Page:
Lady Moody's House

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Clipped by lorraine190

Lady Moody's House - House Erected in 1643 Still Stands as Landmark...
House Erected in 1643 Still Stands as Landmark On Gravesend Neck Road ,y. ,- ,- r Old Hicks-Platt Hicks-Platt Hicks-Platt Home Besieged by Indians 2M Years Ago, Tradition Says Sturdy Construction Defies Ravages of Time Nearly hidden from the street by the heavy shrubbery of many years' growth, the old Hicks-Platt Hicks-Platt Hicks-Platt house, on Graves-end Graves-end Graves-end Neck Road near Gravesend Ave., stands In the center of a square, once an Indian stockade, which marked the boundaries of the original ; ; Gravesend Village two centuries centuries ago. The quaint Dutch house, with its gabled roof, ivy-covered ivy-covered ivy-covered front and two-feet two-feet two-feet thick masonry, stands in the shadow of a great, modern public school building. The house has been altered to a considerable considerable extent within the last 200 years, but its solid stone walls and sturdy beams, which show the marks ot the axe, remain the same as in the days it withstood Indian attacks. Some of the window panes have attained those peculiar tints that- that- extreme- extreme- age bestows upon glass. Mrs Annie M. Anderson, who lives in the historic house with her granddaughter of the same name, declares she has traced the origin of the dwelling as far back as 1643. Lady Deborah Moody, one of the patentees of the old village of Gravesend and the first woman magistrate in Brooklyn, had the house built in 1643, according to Mrs, Anderson. Lady Moody, history history tells us, was one of the earliest "feminists" in the new world. She is said to have been a niece of Oliver Cromwell, and came to Gravesend with a small body of English Quakers. She had not been wanted in Salem. Mass., because, Governor Wlnthrop said, she was "a wise and anciently religious woman, but taken with the error - ot denying baptism to Infants." Having been of assistance to Governor Governor Stuyvesant, Lady Moody was Invested with the right to perform many of the functions of a magistrate, magistrate, and was the dominant force among the settlers in Gravesend. According to Mrs. Anderson, she gave Quakers, abused by the Dutch, the privilege of worshipping In her house in 1655, A quit claim for the land on which the house stands was bought from the Indians when the general patent for Gravesend was obtained from Governor Kieft In 1645. The redskins surrendered their rights to the tract of land for a gun, a kettle, and a blanket. During the Revolutionary War the homestead served as a hospital for some of Washington's soldiers who were wounded in the Battle of Long Island. A farmer lad is supposed supposed to have spied the British warships warships in Gravesend Bay from his perch atop a nearby barn. Charles A. Ditmas, president of the Kings County Historical Society, doubts whether the house was built as long ago as 1643. Admitting that it was probably built within an Indian Indian stockade, iie believes its architecture architecture dates it as having beem put up shortly after the year 1700 by the Van Sicklen family. Mrs. Anderson, however, is firm In her conviction that Lady Moody built it. She is proud of the fact that she was born in Kent. Enalnnrl within five minutes' walking dls- dls- tance of the place in Essex, lust 'cross the border, where Lady - 1 i Moody was born. Mrs. Anderson is also proud of the antiques with, which the old house is fhled. The city recently acquired a portion portion of Mrs. Anderson's property on which to make a playground for P. S. 95, at Gravesend, Neck Road and Van Sicklen St. Mayor Walker assured Mrs. Anderson personally that the old house would not be touched In the building of the playground. playground. - The landmark derives its nam from the owners who lived titer before Mrs. Anderson. Lone Star Boys Win Roller-Skate Roller-Skate Roller-Skate Hockey The Lone Star Boys A. C. roller skate hockey team defeated th Rovers A. C. sextet, 3 1, when they met at the Rovers' field on Thurs day. The lineup: Pes. Lone Star Iters Refer, O. ...... 3. DrMsrco Lsrento L.O J. Ardiscone Centsnt R O B. Dilillppo Kaplan C J. Cassone Horowlta LW J. aulstlna Klrschenbaum R W T. Cracollci Ratrelo Scoring: First period Cenlsnl (Rl: second nerlnd Crseolicl L. S. B.I. Gtilstlna (L. S. B. i : third rerlod cracollci (L. i. B.I. Sxvea by periods: DeMsreo 11 10 Ht Larento 8 7 11 2S Score be periods:. Lone Star Boys 0 3 1-J 1-J 1-J Rovers 1 0 0 I Referee T. R'r.l. 1 Shore Roads Defeat Monroe A. C, 18 to 10 The Shore Road A, C. basketball tenm defeated the Monroe A. C. of Woodhaven, 18 to 10, on the win ner's court. The lineup: Shore Road A. C. Monroe A. C. o. r. t.i Marco, rf... 0 1 1 Cooke. i rf... H'Orrady, c. 2 0 llCsrr. If.... 3argullo. U. 5 0 10 Tims. c... Usf.on.rg,, 1 1 3 Blrlller. If. Besch, Ig . . 0 0 OKohler, rg.. Price, c 0 0 0, Hoone, rg.. , 0 0 Oi C. T. T. 2 0 4 0 2 2 1 i a O 0 0 1 I Totals 8 2 181 Totala S 4 10 Comet Cagers Crush Emeralds by 36 to 20 The Comets quintet defeated tlf Emeralds on the latter' courts 36 to 20. , , 4 The lineup: Comets 1 - Kroergldg ' o. . p.! o.r.r, OaffheT 3 1 7 Walton 7 1 P. Cooney 3 1 7iRvan 0 3 .3 Brown 3 0 4 Exchrom 0 0 o J. Cooney 2 0 4ICummings 0 0 0 J. Lvle 2 0 4 Lsrson 0 0 0 McOoldrlck 1 0 2 Batter 0 0 Hazel 10 2 Jones 0 2 2 M, Cooney 10 2 Clard 0 0 0 Frensld 2 0 41 , D. Lvle 0 0 01 ' Totals . 34 2 361 Totals 1 III Mrs. Mae Littleton Crowley, co-leader co-leader co-leader of the Oth A. D. Democratic Club, has been appointed chair man nf the welfare committee of the Bay Ridge Chamber of Comw 1 merce. f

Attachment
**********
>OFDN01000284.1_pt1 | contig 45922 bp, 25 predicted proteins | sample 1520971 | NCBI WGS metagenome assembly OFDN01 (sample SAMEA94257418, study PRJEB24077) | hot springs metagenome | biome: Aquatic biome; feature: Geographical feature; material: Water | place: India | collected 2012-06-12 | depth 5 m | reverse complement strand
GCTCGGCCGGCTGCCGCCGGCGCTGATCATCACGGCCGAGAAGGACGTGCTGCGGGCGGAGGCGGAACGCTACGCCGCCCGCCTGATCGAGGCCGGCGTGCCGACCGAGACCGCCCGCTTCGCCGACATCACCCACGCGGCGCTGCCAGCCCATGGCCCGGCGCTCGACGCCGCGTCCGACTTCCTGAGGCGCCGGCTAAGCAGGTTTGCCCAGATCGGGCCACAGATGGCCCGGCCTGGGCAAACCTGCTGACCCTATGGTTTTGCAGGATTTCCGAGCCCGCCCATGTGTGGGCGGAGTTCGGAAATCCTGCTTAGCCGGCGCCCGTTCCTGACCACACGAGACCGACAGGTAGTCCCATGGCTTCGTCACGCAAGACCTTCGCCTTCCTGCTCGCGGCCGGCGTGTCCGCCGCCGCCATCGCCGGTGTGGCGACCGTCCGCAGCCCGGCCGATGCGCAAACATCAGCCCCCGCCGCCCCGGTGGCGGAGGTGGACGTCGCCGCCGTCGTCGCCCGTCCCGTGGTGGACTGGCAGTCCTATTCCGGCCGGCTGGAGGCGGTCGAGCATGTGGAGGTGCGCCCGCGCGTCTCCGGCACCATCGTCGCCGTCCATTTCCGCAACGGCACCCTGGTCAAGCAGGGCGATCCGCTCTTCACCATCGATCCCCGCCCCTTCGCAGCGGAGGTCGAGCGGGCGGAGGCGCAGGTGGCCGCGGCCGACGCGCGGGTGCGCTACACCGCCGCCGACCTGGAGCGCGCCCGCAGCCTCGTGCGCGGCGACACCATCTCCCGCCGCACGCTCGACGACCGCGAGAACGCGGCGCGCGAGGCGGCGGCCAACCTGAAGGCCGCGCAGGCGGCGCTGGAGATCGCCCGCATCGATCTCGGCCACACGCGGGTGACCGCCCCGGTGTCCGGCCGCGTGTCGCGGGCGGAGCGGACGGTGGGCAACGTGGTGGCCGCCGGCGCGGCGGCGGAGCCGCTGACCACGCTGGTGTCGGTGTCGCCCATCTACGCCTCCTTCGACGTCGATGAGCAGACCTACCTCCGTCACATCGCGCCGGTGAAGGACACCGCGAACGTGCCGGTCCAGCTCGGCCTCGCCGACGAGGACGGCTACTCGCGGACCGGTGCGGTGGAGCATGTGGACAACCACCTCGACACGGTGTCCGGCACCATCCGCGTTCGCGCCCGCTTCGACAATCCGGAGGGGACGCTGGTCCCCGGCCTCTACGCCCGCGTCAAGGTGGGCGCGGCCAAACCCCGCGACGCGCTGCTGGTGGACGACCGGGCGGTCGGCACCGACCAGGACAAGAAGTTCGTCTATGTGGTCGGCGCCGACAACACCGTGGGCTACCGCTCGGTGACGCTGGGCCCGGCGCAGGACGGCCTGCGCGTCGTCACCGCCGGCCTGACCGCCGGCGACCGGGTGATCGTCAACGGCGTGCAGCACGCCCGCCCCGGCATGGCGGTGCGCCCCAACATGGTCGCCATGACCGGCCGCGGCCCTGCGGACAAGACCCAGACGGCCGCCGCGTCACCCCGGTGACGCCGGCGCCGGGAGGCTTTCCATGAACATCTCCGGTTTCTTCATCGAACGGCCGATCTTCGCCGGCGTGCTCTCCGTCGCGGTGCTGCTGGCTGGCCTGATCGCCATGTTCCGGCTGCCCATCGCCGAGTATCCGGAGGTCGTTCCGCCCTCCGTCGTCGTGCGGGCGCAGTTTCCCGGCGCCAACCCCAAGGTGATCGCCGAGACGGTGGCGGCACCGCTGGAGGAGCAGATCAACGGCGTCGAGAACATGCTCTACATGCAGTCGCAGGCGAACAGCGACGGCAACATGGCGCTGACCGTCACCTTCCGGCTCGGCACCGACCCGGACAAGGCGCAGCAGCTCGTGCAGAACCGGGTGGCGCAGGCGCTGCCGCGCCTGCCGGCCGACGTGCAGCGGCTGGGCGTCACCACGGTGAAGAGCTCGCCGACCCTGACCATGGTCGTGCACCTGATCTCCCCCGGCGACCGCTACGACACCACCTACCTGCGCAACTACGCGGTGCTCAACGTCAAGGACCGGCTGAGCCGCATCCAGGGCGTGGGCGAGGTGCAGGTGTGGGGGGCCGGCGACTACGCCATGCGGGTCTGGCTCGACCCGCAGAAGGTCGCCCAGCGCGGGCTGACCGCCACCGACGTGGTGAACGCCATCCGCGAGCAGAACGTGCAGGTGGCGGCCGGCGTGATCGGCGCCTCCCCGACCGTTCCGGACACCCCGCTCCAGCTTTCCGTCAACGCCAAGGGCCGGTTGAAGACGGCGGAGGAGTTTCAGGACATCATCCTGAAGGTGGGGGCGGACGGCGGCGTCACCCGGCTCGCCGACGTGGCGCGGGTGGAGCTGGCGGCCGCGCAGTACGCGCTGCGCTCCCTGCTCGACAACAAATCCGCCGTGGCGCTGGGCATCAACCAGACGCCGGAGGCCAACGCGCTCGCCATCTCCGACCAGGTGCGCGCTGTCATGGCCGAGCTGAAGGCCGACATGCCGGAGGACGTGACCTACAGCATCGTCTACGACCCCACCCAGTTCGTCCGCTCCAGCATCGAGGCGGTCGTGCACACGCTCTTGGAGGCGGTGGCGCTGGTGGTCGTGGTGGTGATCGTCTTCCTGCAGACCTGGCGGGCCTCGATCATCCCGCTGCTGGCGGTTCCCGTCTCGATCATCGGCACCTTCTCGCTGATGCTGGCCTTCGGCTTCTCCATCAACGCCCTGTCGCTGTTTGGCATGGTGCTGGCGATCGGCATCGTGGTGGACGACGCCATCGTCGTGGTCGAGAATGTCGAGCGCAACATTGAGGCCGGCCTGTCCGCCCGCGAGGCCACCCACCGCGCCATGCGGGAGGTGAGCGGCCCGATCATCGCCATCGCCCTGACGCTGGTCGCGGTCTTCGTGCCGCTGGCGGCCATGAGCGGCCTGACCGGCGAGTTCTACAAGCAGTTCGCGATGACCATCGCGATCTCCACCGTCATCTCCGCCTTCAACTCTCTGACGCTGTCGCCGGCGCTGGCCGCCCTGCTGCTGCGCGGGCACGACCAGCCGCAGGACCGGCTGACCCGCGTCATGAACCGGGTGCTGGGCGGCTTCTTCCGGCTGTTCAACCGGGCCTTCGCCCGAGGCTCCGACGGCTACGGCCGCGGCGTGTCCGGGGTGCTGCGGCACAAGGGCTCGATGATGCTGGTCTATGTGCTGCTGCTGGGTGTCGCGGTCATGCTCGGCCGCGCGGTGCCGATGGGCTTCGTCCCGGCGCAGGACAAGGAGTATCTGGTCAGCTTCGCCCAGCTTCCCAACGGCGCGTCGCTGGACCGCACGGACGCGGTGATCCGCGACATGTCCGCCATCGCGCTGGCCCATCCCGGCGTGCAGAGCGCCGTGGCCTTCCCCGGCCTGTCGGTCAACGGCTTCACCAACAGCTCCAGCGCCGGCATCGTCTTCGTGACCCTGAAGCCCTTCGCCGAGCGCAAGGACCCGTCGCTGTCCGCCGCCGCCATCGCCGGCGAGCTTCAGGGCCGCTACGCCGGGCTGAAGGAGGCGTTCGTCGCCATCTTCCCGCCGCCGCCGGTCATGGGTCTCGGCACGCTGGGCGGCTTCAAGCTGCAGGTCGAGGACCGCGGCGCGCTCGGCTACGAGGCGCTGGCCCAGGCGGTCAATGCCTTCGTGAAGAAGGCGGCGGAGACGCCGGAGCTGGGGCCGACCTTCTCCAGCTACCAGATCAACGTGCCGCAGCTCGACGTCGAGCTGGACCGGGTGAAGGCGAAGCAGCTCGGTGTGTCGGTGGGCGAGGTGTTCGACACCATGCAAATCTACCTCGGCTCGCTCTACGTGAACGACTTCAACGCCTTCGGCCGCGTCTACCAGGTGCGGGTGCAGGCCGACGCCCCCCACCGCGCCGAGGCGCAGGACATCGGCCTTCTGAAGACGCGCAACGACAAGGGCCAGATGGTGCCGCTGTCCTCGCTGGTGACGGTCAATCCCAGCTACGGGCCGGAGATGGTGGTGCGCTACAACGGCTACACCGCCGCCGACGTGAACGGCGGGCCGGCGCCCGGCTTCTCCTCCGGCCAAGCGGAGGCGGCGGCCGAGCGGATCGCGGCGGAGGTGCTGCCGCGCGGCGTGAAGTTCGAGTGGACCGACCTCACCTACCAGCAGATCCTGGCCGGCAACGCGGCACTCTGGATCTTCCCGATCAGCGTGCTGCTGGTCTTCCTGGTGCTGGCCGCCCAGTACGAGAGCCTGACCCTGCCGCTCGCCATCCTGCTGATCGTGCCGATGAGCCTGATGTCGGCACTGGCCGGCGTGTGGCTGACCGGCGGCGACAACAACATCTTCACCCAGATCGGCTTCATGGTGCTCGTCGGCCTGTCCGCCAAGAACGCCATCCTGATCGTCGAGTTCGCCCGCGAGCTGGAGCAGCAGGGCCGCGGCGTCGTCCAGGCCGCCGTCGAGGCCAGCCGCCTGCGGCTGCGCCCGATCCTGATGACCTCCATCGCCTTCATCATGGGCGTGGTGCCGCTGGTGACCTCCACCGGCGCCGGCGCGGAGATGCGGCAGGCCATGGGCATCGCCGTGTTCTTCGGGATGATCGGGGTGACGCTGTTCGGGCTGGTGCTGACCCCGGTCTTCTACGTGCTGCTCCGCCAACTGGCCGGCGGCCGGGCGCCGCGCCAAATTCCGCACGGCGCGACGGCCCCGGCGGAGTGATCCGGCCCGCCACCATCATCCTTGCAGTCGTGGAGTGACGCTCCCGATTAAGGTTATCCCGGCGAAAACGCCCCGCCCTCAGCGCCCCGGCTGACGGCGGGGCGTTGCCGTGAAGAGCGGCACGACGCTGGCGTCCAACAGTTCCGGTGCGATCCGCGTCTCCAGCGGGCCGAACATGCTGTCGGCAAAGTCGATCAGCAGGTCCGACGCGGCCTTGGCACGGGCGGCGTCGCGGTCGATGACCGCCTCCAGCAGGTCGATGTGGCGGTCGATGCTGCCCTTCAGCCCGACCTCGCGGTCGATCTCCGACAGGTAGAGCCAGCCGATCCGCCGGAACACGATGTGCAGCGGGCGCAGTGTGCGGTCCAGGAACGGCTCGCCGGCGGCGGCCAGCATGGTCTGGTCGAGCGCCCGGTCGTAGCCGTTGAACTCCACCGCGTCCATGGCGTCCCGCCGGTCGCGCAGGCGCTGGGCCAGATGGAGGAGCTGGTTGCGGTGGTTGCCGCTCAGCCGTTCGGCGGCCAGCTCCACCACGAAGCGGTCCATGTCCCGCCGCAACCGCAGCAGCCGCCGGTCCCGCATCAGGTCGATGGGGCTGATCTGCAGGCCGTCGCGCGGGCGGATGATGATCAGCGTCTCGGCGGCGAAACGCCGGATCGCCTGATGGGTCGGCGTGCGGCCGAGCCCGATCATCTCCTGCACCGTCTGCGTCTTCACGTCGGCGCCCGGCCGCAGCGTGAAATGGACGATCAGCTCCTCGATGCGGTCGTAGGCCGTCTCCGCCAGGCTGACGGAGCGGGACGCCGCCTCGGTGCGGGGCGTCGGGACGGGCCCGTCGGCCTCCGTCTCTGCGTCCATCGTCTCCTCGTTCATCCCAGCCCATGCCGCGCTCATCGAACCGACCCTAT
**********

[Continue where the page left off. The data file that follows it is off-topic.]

Clipped from The Brooklyn Daily Eagle05 Feb 1932, FriPage 43

The Brooklyn Daily Eagle (Brooklyn, New York)05 Feb 1932, FriPage 43
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